When I was a senior in college, I became the inadvertent star witness in Philadelphia’s first major police brutality trial. My then-partner and my best friend were driving home on an April night in Philadelphia when we became the unwilling witnesses to a group of police officers beating a black man, William Cradle, who had been stopped for driving while black.

The trial was long and arduous. My partner’s and my lesbianism was on trial as much as anything else. We were harassed and threatened and lived in daily fear and it put a massive strain on our relationship. And the sole reason the case had even come to trial was because I had called the police on the police, because I was so shaken and traumatized and horrified by what I had experienced (I had actually gotten out of my car and tried to stop one of the officers and nearly gotten beaten myself for doing so). I had to find a path to justice.

I forged my own path to that justice, but although there was a trial and we were on TV every night and in the newspapers and all of that, William Cradle did not get justice. The case became about a black man who police thought might have been a criminal (he wasn’t–he was just going to pick up his wife from her job and had accidentally run a stop sign that was hidden by a tree branch) and three white lesbians who must have had a beef with police because they were criminals themselves because lesbianism was still a crime in the years post-Stonewall.

The verdict in the trial came down the day before Thanksgiving more than 30 years ago. I cried, I raged, I called William Cradle to apologize. I wrote my first opinion piece for the daily newspaper I would later work for.

That case changed my life in different ways than it changed William Cradle’s. It sent me fleeing into the domestic Peace Corps and working in every way imaginable to fix a system I knew then, at 19, was utterly broken. It turned me into an advocacy journalist. It made me realize in ways I had never fully understood before just how wide the gap between those of us who are marginalized and those who are not is in America. 

That case othered me, my partner and my best friend and nearly broke our bonds with each other. It was meant to turn us against black men–the police came to our apartment and asked me (5'9" in flats) “What if he’d raped your girlfriend here?” and pointed to my petite 5'2" partner. I had said, “I’d want him prosecuted in a court of law.”

Except William Cradle was a victim, not a perpetrator. His only crime was missing a hidden stop sign and of course, driving while black. The failure of us–me and my partner and my friend–to secure justice for him turned us into disbelieved criminals as well. But we were there. There were no cell phone videos to take, but we went back to the scene and retrieved his broken glasses and bloodied shoes and pieces of broken nightstick and I turned them over the District Attorney’s office and being called “some kind of self-appointed lezzie Nancy Drew” by the mayor and former police commissioner of the city didn’t shame me, it made me proud.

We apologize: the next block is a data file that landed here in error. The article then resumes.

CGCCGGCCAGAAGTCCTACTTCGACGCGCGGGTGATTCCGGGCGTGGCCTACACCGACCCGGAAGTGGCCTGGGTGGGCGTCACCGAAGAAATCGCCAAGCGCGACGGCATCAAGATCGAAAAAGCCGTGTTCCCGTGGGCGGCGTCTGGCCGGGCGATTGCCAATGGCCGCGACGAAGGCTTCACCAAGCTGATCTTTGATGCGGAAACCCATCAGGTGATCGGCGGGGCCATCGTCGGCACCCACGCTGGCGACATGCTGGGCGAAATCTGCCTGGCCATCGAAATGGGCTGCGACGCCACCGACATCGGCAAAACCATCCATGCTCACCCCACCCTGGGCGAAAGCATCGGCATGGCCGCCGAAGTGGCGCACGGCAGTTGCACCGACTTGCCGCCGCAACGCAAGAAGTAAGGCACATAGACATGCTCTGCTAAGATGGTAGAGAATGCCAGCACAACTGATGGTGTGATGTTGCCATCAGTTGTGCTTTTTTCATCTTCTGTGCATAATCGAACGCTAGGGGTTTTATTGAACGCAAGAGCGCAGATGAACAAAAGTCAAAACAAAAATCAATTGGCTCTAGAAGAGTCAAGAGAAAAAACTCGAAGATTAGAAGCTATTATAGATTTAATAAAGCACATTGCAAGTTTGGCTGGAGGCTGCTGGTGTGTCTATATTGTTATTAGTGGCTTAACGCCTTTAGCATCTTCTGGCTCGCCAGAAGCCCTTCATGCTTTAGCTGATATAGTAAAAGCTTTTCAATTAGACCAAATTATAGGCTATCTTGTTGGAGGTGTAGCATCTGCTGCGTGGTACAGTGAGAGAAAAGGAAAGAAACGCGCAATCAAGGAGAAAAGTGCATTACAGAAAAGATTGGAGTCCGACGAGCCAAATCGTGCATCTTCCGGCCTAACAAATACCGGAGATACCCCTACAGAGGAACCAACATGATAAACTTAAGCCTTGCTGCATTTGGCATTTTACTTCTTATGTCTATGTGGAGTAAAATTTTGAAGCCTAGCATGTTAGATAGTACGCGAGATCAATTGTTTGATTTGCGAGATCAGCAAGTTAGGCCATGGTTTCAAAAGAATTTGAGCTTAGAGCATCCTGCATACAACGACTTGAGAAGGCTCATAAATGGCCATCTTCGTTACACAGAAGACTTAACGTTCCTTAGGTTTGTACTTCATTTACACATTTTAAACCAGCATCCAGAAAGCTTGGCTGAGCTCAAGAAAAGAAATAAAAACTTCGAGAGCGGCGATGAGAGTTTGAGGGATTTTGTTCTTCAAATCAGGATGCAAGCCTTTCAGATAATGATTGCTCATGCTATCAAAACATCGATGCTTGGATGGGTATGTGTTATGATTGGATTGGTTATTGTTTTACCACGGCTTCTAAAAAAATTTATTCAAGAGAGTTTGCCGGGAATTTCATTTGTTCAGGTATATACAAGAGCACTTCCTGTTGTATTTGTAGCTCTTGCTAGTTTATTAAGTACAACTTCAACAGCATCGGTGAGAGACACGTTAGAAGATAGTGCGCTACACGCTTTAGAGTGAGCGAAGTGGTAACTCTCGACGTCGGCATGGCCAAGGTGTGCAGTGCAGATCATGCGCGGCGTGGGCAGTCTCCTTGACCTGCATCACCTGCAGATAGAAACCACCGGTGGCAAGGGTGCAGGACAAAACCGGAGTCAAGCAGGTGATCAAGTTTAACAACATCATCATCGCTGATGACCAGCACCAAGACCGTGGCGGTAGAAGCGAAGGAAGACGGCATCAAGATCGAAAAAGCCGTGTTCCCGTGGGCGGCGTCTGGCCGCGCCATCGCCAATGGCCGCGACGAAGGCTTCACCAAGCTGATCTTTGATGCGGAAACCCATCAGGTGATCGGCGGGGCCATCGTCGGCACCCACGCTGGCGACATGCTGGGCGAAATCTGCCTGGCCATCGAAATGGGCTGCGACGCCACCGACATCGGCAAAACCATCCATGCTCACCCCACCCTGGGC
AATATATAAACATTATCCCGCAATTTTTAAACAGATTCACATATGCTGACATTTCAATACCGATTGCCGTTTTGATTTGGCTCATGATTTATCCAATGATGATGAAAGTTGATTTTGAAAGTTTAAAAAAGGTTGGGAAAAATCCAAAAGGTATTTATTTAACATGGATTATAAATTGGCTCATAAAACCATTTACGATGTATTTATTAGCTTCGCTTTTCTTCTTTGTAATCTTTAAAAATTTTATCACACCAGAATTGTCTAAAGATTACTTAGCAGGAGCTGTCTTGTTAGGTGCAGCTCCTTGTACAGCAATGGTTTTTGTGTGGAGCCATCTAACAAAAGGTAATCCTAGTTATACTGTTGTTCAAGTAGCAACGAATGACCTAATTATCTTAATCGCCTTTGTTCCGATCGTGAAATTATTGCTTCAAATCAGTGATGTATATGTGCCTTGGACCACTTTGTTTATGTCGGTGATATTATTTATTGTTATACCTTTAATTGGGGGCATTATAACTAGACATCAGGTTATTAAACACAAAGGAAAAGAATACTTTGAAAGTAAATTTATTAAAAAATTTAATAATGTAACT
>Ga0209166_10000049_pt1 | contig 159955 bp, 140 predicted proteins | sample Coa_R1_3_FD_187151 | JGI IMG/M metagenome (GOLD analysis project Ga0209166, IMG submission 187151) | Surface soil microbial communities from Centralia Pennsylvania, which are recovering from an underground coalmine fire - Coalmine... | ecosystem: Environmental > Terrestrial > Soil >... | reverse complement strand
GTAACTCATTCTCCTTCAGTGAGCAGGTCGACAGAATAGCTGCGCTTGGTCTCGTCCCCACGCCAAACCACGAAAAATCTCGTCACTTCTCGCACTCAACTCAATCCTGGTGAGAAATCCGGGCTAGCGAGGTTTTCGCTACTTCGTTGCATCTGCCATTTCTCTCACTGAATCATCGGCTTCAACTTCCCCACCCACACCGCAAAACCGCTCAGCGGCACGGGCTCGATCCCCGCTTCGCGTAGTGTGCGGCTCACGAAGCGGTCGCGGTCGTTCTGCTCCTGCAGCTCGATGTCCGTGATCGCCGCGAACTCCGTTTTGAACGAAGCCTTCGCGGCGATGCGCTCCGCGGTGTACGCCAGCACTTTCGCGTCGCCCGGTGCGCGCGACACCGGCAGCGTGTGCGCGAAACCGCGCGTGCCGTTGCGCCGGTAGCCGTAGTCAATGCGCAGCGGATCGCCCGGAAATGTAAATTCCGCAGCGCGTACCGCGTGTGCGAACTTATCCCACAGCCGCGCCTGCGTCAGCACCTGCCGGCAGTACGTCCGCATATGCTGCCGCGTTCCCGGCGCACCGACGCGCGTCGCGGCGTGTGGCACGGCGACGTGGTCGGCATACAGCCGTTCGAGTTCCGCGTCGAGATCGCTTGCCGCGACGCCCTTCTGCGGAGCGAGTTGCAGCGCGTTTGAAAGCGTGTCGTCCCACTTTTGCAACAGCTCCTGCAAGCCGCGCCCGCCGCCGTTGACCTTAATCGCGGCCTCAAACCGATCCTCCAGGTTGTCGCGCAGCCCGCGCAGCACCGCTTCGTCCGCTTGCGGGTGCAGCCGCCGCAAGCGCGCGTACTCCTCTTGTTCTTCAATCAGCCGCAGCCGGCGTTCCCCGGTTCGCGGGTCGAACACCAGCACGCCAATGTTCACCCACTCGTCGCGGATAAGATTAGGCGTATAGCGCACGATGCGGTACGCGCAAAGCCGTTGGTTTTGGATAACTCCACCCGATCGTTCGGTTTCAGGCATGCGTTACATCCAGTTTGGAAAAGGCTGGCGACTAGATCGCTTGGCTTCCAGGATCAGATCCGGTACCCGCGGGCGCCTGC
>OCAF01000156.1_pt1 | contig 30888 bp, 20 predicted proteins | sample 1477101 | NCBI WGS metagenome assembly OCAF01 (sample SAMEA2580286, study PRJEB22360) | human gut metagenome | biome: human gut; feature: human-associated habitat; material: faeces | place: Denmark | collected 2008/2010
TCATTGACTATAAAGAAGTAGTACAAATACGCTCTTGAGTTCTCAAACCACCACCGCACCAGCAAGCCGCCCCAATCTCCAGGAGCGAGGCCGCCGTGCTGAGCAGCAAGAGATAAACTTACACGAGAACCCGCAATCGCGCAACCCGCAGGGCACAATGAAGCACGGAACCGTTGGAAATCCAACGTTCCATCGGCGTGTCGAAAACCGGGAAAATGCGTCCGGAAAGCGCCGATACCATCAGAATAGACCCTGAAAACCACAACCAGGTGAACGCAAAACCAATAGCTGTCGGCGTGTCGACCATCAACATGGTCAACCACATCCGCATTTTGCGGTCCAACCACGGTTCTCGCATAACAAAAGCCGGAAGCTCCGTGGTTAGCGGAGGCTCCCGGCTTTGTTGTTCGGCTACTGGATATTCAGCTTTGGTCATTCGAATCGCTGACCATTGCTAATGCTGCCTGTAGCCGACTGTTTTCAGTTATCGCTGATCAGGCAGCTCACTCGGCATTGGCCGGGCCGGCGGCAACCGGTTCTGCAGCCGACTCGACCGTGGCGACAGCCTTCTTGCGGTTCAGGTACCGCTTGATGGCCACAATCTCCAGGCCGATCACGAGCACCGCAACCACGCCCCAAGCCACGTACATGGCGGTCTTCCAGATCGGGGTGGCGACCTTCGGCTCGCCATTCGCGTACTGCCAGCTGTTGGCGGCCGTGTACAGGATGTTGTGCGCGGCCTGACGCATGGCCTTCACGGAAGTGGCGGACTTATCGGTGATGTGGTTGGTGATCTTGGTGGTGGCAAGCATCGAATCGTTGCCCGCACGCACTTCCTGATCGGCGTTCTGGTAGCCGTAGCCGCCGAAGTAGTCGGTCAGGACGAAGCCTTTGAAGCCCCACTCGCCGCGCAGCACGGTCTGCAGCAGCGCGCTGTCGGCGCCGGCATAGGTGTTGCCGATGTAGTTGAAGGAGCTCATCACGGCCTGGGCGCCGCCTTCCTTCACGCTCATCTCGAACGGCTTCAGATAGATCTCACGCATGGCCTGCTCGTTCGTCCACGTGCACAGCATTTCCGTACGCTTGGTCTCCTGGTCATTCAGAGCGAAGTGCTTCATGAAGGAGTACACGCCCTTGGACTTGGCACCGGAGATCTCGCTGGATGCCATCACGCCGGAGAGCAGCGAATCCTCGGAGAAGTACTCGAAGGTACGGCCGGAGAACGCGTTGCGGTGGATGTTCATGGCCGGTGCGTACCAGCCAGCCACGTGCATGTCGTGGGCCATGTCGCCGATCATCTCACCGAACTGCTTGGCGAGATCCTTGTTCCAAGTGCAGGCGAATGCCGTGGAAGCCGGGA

But our work, our putting our own lives on the line, did not secure justice for William Cradle because, as I wrote for the Philadelphia Inquirer so many Thanksgivings ago, the all-white jury could not imagine a world in which a black man was innocent and white cops were guilty and three young lesbians could be telling the truth.

Watching the same process play out now with the criminalizing of Michael Brown and John Crawford and Eric Garner and 12-year-old boys in parks is just breaking my heart all over again because there is still no justice for our marginalized communities who are marginalized solely by this system that others us and points a finger and waits for us to maybe do something wrong like run a stop sign or shoplift some cheap cigars or pick up a toy gun and point it or just be black or gay or not a white man in America.

If we can’t see William Cradle as our uncle or cousin or Michael Brown as our brother or son or a 12-year-old with a toy gun in a park as playing a game most of us played as kids, then we are breaking this country in two, we are creating schisms and hatreds and demarcations that people like Martin Luther King and Rosa Parks and everyone who was at Stonewall or who was ever shoved in a van by police when a gay bar was raided have worked hard and even given their lives to erode.

Where, to paraphrase Dr. King, is the content of our collective character as a nation?

It has to be on the side of knowing what is right and what is wrong. What happened in Ferguson was wrong. What happened in Ohio was wrong. What happened to William Cradle all those years ago was wrong.

The fact is, as long as we pretend this doesn’t involve us, we are complicit in perpetuating it. And so we must protest. We must chant “hands up, don’t shoot,” we must hold the police accountable and we must work to make sure that black lives matter as much as white lives, LGBT lives matter as much as straight ones, that there is not, cannot be any more othering because are all Americans. Except some of us are still not fully free. 

 

 

 

Victoria A. Brownworth is an award-winning journalist, editor and writer and the author and editor of nearly 30 books. She has won the NLGJA and the Society of Professional Journalists awards, the Lambda Literary Award and has been nominated for the Pulitzer Prize. She won the 2013 SPJ Award for Enterprise Reporting in May 2014. She is a regular contributor to The Advocate and SheWired, a blogger for Huffington Post and a contributing editor for Curve magazine and Lambda Literary Review. Her reporting and commentary has appeared in the New York Times, Village Voice, Los Angeles Times, Boston Globe and Philadelphia Inquirer. Her book, From Where We Sit: Black Writers Write Black Youth won the 2012 Moonbeam Award for cultural & historical fiction. Her novels, Ordinary Mayhem and Cutting will both be published in winter 2014. @VABVOX